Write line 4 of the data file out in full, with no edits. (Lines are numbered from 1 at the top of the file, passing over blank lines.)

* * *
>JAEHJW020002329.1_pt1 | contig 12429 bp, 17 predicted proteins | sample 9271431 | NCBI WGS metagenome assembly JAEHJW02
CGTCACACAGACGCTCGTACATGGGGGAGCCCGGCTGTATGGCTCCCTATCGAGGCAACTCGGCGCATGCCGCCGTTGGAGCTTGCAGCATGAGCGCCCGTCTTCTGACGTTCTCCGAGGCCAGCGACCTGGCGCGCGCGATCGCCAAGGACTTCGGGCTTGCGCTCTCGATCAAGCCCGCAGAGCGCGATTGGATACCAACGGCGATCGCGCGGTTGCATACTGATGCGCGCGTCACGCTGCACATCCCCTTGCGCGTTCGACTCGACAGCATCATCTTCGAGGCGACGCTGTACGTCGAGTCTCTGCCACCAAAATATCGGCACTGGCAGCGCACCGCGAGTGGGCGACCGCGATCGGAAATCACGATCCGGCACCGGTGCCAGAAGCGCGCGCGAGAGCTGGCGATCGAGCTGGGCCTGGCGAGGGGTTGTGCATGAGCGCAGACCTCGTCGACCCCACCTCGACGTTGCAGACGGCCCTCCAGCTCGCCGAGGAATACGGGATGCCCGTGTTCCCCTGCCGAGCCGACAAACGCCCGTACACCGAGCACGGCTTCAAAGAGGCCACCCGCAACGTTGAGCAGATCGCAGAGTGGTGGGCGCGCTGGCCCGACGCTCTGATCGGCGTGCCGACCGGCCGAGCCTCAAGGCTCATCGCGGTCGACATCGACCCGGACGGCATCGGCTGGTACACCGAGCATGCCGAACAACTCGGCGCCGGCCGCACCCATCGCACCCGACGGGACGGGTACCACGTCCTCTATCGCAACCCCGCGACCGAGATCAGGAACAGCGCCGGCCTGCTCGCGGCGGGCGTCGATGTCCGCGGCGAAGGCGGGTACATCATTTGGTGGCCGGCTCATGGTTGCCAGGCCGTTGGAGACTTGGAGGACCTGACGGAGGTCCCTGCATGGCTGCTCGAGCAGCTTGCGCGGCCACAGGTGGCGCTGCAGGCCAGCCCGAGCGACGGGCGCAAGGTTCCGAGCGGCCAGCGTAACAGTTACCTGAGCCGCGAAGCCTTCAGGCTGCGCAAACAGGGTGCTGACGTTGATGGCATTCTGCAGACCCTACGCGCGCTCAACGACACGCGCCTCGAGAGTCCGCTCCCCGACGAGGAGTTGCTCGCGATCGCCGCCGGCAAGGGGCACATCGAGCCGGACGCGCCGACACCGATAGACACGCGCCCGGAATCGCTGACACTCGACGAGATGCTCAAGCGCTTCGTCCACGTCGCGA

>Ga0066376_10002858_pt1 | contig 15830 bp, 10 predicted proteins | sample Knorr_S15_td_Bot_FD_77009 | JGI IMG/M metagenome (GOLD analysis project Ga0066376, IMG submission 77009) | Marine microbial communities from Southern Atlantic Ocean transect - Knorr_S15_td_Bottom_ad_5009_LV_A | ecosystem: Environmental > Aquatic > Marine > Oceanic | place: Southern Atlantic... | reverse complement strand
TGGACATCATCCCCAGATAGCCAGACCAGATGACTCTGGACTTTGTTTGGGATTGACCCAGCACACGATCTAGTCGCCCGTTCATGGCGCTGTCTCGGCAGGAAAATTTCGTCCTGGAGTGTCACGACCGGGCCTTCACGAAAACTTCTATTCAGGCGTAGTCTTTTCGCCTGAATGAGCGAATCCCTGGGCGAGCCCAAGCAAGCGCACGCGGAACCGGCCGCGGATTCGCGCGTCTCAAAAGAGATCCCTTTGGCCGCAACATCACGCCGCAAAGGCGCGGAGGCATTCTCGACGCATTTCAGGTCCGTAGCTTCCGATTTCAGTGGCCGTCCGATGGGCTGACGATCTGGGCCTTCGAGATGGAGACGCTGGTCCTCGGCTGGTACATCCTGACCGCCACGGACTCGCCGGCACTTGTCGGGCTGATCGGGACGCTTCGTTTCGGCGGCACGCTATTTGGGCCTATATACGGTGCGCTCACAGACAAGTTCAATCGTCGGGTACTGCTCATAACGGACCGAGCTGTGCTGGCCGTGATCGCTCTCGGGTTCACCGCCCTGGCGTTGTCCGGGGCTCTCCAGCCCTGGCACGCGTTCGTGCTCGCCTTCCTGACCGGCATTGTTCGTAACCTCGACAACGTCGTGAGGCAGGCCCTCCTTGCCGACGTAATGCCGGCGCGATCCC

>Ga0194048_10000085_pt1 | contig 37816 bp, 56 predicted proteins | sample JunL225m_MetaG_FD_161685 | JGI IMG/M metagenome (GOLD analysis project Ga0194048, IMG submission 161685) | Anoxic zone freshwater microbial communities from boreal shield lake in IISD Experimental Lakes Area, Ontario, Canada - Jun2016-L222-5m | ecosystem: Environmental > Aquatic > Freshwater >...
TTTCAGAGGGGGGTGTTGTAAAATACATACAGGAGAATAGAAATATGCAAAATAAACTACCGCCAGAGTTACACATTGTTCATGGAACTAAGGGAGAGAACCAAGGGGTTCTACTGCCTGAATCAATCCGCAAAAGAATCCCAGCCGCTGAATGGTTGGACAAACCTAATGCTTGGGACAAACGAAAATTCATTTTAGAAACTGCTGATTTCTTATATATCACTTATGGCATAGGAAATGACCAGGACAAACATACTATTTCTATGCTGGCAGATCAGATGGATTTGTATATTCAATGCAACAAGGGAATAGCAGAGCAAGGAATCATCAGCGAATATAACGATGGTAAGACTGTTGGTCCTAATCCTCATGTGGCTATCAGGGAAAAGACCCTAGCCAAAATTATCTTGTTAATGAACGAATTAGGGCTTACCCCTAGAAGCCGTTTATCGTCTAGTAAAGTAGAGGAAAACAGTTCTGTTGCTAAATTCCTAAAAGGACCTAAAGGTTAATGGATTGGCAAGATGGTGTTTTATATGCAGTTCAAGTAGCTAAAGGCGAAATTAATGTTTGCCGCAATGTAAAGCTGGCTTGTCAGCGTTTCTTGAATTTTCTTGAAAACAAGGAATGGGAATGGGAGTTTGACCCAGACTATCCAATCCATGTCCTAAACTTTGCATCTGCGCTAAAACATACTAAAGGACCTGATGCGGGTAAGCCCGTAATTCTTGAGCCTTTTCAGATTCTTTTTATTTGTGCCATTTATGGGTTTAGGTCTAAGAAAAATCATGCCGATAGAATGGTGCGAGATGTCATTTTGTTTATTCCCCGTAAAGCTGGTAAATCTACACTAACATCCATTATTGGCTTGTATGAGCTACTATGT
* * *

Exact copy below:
TGGACATCATCCCCAGATAGCCAGACCAGATGACTCTGGACTTTGTTTGGGATTGACCCAGCACACGATCTAGTCGCCCGTTCATGGCGCTGTCTCGGCAGGAAAATTTCGTCCTGGAGTGTCACGACCGGGCCTTCACGAAAACTTCTATTCAGGCGTAGTCTTTTCGCCTGAATGAGCGAATCCCTGGGCGAGCCCAAGCAAGCGCACGCGGAACCGGCCGCGGATTCGCGCGTCTCAAAAGAGATCCCTTTGGCCGCAACATCACGCCGCAAAGGCGCGGAGGCATTCTCGACGCATTTCAGGTCCGTAGCTTCCGATTTCAGTGGCCGTCCGATGGGCTGACGATCTGGGCCTTCGAGATGGAGACGCTGGTCCTCGGCTGGTACATCCTGACCGCCACGGACTCGCCGGCACTTGTCGGGCTGATCGGGACGCTTCGTTTCGGCGGCACGCTATTTGGGCCTATATACGGTGCGCTCACAGACAAGTTCAATCGTCGGGTACTGCTCATAACGGACCGAGCTGTGCTGGCCGTGATCGCTCTCGGGTTCACCGCCCTGGCGTTGTCCGGGGCTCTCCAGCCCTGGCACGCGTTCGTGCTCGCCTTCCTGACCGGCATTGTTCGTAACCTCGACAACGTCGTGAGGCAGGCCCTCCTTGCCGACGTAATGCCGGCGCGATCCC